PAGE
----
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How to hold a hen

How to hold a chook

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There are all sorts of reasons you may need to hold your hens, such as checking for parasites; Jessamy Miller explains how do it safely for your chooks and you.

There are all sorts of reasons you may wish to pick up your hens; to check for parasites, to move them to another pen, or simply for a cuddle. Happy, unstressed chooks lay more eggs, so it’s worth perfecting the art of the hen hold. Chooks express anxiety by struggling or flapping, but if you hold them correctly, the chook will feel safe and remain calm.

Holding method

Pick up the bird with both hands and position it against your ribs with its back wing tucked in and its head facing the arm of your nondominant hand. Thread the fingers of that hand between the chook’s two legs to hold them secure. With bantams, you can use the thumb to reach up and pin down the bird’s outer wing. Rest its breast on your arm. Pressed gently but firmly against your body, with wings and legs secured, there’s little chance of struggling and the bird feels safe. Your dominant hand remains free to do jobs, inspect the bird for health problems, or just give a reassuring pat. If there’s danger of pecking, just tuck the head under your arm.

This method works with poultry of all sizes and dispositions, and even young people can hold a large rooster without any fuss.

Inspecting a chook by Jessamy Miller

Putting down

When it comes to the dismount, place the chook directly on the ground, using both hands if required. Chooks are likely to struggle when being lowered as they feel insecure, so hold the wings. What you don’t want is the chook getting loose, flying or falling awkwardly, and landing with a bump. This can lead to injuries such as sprained or broken legs, or bruised or punctured feet. It also breaks the bond of trust between you and the bird. Placing the chook so it can walk away calmly is good handling.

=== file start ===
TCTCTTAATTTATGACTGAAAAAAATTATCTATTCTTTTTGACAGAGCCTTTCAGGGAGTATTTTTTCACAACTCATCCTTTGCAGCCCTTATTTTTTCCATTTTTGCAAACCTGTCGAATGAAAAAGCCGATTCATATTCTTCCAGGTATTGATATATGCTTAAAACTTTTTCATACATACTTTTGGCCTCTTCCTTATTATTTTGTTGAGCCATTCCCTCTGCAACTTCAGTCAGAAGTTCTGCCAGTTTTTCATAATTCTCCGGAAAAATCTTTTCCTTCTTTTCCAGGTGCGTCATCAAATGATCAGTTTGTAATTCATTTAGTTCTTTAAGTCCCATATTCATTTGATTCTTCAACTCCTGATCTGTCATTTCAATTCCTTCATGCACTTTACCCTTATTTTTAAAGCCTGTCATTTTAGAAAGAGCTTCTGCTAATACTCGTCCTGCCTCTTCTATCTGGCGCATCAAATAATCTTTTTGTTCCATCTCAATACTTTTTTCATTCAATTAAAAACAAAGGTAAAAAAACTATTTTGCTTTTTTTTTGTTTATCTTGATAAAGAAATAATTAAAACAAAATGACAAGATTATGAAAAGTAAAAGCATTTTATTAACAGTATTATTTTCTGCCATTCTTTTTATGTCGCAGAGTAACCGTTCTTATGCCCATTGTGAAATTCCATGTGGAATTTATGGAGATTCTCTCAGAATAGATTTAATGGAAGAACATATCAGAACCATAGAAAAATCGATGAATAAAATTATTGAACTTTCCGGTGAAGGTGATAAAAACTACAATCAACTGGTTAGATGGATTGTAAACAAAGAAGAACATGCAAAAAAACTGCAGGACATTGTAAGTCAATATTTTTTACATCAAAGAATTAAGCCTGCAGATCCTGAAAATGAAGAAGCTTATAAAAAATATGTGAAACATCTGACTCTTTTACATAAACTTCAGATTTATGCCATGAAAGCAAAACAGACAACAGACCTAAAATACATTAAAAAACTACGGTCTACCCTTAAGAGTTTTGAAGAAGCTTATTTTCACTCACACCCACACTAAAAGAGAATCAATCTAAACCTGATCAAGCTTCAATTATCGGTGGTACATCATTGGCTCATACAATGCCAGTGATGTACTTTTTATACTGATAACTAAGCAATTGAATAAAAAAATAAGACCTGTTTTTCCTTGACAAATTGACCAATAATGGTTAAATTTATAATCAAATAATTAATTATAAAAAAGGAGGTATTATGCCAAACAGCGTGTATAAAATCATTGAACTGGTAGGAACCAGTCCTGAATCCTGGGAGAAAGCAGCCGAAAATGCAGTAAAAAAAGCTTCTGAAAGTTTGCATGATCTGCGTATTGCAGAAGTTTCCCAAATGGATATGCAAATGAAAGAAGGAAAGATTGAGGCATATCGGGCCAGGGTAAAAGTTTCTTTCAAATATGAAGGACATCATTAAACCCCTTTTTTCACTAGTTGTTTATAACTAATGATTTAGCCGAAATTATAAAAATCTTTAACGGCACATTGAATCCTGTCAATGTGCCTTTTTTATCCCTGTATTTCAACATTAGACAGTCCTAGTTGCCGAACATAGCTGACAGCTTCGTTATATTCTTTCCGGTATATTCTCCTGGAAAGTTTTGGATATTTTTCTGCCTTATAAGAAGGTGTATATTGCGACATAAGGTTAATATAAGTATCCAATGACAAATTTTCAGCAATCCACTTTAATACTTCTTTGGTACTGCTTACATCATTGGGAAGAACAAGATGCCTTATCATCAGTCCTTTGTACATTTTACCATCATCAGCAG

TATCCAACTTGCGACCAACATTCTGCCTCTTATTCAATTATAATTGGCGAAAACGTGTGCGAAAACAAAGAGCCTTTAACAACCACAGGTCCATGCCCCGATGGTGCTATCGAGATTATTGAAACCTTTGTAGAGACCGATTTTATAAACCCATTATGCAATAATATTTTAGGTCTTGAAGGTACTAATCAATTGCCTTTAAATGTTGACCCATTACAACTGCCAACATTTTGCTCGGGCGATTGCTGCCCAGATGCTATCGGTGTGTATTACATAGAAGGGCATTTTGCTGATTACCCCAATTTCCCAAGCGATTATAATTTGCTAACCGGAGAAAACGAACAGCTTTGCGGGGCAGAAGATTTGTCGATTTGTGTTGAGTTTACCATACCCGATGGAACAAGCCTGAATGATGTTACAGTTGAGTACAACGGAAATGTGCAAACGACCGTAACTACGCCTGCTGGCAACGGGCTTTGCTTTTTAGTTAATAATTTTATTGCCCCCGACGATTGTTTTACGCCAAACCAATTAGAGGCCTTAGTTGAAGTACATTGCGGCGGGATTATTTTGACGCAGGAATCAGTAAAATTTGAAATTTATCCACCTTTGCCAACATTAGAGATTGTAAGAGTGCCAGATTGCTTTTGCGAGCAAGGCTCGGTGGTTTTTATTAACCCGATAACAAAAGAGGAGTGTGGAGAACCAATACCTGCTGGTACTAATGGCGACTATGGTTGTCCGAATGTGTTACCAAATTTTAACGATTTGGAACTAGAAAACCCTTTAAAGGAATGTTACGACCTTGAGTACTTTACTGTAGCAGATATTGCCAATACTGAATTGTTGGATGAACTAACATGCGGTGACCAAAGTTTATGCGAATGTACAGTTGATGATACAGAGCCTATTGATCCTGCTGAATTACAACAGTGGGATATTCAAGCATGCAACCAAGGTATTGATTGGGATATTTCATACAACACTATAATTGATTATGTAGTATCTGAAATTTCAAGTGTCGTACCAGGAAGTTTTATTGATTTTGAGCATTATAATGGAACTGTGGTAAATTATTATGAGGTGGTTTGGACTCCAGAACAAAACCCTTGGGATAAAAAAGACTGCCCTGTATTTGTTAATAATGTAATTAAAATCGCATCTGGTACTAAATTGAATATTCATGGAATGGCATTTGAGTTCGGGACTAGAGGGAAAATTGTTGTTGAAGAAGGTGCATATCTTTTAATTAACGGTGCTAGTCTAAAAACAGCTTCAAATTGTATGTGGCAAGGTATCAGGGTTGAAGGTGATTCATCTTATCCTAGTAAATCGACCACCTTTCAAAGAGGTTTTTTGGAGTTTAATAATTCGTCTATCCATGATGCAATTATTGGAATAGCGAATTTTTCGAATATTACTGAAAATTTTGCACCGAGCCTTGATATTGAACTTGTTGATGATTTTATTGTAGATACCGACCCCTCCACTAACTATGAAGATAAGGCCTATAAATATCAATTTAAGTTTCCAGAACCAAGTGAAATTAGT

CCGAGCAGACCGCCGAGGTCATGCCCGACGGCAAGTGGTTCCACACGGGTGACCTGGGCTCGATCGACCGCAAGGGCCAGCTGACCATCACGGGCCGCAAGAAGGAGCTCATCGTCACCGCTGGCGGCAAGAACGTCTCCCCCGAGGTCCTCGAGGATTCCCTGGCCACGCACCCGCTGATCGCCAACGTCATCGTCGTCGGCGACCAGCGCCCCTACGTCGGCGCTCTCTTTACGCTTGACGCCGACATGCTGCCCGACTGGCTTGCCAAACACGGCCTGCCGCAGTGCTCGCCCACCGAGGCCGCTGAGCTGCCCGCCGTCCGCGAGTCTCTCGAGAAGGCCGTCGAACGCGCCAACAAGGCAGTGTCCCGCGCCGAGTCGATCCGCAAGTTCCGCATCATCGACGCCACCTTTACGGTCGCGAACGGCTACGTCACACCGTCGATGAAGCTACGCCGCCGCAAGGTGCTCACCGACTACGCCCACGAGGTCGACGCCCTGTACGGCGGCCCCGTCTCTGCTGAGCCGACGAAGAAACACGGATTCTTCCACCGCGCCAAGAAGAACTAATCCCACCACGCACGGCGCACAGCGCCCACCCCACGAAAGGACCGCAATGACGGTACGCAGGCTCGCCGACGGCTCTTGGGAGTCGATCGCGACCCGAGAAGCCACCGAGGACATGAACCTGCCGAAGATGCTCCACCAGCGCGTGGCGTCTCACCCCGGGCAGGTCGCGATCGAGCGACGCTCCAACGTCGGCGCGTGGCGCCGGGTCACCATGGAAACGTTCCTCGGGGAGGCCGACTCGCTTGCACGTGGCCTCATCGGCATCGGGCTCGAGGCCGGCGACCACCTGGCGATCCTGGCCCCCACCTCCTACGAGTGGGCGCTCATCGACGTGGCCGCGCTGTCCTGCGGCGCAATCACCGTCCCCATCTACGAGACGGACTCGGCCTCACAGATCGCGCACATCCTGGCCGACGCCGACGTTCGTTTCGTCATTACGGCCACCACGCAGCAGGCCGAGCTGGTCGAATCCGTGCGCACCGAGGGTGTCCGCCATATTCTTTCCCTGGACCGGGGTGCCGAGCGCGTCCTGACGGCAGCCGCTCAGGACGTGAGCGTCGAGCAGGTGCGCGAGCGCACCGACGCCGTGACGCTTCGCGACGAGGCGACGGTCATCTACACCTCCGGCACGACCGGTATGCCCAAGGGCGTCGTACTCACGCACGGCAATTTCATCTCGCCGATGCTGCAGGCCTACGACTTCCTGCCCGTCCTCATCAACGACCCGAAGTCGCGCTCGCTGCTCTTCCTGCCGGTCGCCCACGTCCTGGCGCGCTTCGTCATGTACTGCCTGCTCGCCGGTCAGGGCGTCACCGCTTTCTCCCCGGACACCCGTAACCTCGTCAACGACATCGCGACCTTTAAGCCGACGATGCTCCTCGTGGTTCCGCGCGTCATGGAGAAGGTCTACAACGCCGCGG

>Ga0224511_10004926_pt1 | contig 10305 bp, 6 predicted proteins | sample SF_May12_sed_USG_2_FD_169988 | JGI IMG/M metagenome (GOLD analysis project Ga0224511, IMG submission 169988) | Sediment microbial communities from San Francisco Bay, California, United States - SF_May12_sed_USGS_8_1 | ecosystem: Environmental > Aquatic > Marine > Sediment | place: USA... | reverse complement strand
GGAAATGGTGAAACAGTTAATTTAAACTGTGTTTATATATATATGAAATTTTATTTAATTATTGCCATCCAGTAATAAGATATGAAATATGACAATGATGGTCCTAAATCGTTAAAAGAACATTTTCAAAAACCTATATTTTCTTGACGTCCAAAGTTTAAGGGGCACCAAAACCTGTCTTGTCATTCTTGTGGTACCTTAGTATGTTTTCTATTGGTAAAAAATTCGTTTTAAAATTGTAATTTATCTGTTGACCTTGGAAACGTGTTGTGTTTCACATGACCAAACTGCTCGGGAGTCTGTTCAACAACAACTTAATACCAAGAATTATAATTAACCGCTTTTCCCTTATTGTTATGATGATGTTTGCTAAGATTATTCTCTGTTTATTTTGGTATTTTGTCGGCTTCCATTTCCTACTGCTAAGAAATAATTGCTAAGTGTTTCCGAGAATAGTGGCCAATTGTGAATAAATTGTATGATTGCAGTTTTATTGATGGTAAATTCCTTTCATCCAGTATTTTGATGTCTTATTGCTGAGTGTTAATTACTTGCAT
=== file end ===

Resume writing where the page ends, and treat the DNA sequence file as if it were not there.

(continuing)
I often see children holding chooks in a stranglehold, and when the chook struggles, they naturally tighten their grip. This is an opportunity to teach children a more humane approach. Struggling indicates the chook is no longer comfortable being held and it’s time to end the interaction.  Further, squeezing chooks round the middle can cause an egg to break internally, which could prove fatal to the chook. It can also damage tender internal organs. When children are guided to use the preferred holding method, there is no pressure on the soft parts of the chook, and it leads to a more positive experience for everyone.

Catching a chook

It’s well known chooks can run faster than humans over short distances, and are savvy at dodging and weaving. The easiest way to catch one is simply wait until it has roosted at night and remove the bird from the perch. It will be sleepy and relaxed and will save you the effort of the chase.

If you must catch a loose chook during the day, keep your movements calm, so the bird doesn’t panic, and herd the chook rather than chase it, ideally into a shed, garage or fence corner. You should be able to briskly pick her up once she is out of places to run to.

No stress

With this handy hen hold you can inspect your chooks without anyone’s feathers being ruffled!


Jessamy is our resident chook expert has written quite a few articles for us on poultry:

Happy hydrated hens

Caring for chooks in winter

Can you feed your chooks on insects alone?

Heritage hens